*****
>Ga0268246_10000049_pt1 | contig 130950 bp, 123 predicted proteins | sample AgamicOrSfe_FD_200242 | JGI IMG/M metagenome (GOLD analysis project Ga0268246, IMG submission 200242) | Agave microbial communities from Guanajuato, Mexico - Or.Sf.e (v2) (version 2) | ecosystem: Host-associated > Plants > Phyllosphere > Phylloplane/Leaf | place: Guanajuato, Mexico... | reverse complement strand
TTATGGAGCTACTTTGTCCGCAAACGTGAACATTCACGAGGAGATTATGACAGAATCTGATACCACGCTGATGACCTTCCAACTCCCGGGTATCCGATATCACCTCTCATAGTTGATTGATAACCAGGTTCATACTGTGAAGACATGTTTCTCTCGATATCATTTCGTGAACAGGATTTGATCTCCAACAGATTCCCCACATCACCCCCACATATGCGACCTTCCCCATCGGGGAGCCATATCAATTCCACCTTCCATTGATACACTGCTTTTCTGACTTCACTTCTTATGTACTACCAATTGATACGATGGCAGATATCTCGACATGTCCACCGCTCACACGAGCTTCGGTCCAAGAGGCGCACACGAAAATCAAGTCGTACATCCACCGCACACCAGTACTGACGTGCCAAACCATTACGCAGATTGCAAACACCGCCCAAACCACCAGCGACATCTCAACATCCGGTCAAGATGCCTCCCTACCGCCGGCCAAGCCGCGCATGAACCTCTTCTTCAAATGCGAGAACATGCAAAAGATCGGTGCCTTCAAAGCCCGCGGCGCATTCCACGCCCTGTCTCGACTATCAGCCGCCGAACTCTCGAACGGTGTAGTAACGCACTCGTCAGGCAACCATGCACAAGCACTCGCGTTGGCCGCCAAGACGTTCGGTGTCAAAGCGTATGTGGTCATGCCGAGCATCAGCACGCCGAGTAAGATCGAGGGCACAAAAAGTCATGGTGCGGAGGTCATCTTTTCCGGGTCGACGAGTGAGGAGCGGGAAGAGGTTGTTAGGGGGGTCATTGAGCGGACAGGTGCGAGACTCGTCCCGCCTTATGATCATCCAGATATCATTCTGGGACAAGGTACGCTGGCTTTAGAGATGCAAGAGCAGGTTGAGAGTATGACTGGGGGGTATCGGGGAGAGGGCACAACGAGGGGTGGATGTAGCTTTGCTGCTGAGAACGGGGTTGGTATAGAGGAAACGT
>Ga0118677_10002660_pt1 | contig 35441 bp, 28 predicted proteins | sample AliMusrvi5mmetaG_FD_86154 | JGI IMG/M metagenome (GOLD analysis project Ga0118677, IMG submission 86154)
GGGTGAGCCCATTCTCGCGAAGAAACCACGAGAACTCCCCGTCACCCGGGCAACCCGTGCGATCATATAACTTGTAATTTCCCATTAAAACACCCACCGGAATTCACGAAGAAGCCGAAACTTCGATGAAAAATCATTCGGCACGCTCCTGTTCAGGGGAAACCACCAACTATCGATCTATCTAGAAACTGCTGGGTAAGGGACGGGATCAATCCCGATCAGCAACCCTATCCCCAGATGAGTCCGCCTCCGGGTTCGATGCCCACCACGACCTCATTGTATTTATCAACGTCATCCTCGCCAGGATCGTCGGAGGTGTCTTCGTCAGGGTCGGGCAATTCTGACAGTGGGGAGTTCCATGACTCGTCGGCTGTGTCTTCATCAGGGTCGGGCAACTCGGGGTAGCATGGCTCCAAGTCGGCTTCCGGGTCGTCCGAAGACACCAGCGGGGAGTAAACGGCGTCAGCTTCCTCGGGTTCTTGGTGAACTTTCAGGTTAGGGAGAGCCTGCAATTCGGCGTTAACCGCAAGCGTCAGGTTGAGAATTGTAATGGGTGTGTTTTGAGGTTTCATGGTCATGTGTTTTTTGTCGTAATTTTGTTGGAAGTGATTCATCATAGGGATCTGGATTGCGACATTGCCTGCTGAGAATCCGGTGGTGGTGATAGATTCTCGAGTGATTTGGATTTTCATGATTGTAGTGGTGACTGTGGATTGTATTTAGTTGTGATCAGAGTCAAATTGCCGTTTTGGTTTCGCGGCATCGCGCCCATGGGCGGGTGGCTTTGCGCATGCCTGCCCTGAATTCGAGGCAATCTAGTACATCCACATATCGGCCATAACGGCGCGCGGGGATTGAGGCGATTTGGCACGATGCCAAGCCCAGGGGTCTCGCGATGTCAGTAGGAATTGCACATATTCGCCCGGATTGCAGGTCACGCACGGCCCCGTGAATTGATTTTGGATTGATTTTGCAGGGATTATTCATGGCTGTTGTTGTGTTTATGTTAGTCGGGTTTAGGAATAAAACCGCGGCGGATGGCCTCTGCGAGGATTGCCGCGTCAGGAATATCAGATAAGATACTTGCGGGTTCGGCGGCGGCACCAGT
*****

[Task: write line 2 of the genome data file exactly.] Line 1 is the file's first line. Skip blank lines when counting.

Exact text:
TTATGGAGCTACTTTGTCCGCAAACGTGAACATTCACGAGGAGATTATGACAGAATCTGATACCACGCTGATGACCTTCCAACTCCCGGGTATCCGATATCACCTCTCATAGTTGATTGATAACCAGGTTCATACTGTGAAGACATGTTTCTCTCGATATCATTTCGTGAACAGGATTTGATCTCCAACAGATTCCCCACATCACCCCCACATATGCGACCTTCCCCATCGGGGAGCCATATCAATTCCACCTTCCATTGATACACTGCTTTTCTGACTTCACTTCTTATGTACTACCAATTGATACGATGGCAGATATCTCGACATGTCCACCGCTCACACGAGCTTCGGTCCAAGAGGCGCACACGAAAATCAAGTCGTACATCCACCGCACACCAGTACTGACGTGCCAAACCATTACGCAGATTGCAAACACCGCCCAAACCACCAGCGACATCTCAACATCCGGTCAAGATGCCTCCCTACCGCCGGCCAAGCCGCGCATGAACCTCTTCTTCAAATGCGAGAACATGCAAAAGATCGGTGCCTTCAAAGCCCGCGGCGCATTCCACGCCCTGTCTCGACTATCAGCCGCCGAACTCTCGAACGGTGTAGTAACGCACTCGTCAGGCAACCATGCACAAGCACTCGCGTTGGCCGCCAAGACGTTCGGTGTCAAAGCGTATGTGGTCATGCCGAGCATCAGCACGCCGAGTAAGATCGAGGGCACAAAAAGTCATGGTGCGGAGGTCATCTTTTCCGGGTCGACGAGTGAGGAGCGGGAAGAGGTTGTTAGGGGGGTCATTGAGCGGACAGGTGCGAGACTCGTCCCGCCTTATGATCATCCAGATATCATTCTGGGACAAGGTACGCTGGCTTTAGAGATGCAAGAGCAGGTTGAGAGTATGACTGGGGGGTATCGGGGAGAGGGCACAACGAGGGGTGGATGTAGCTTTGCTGCTGAGAACGGGGTTGGTATAGAGGAAACGT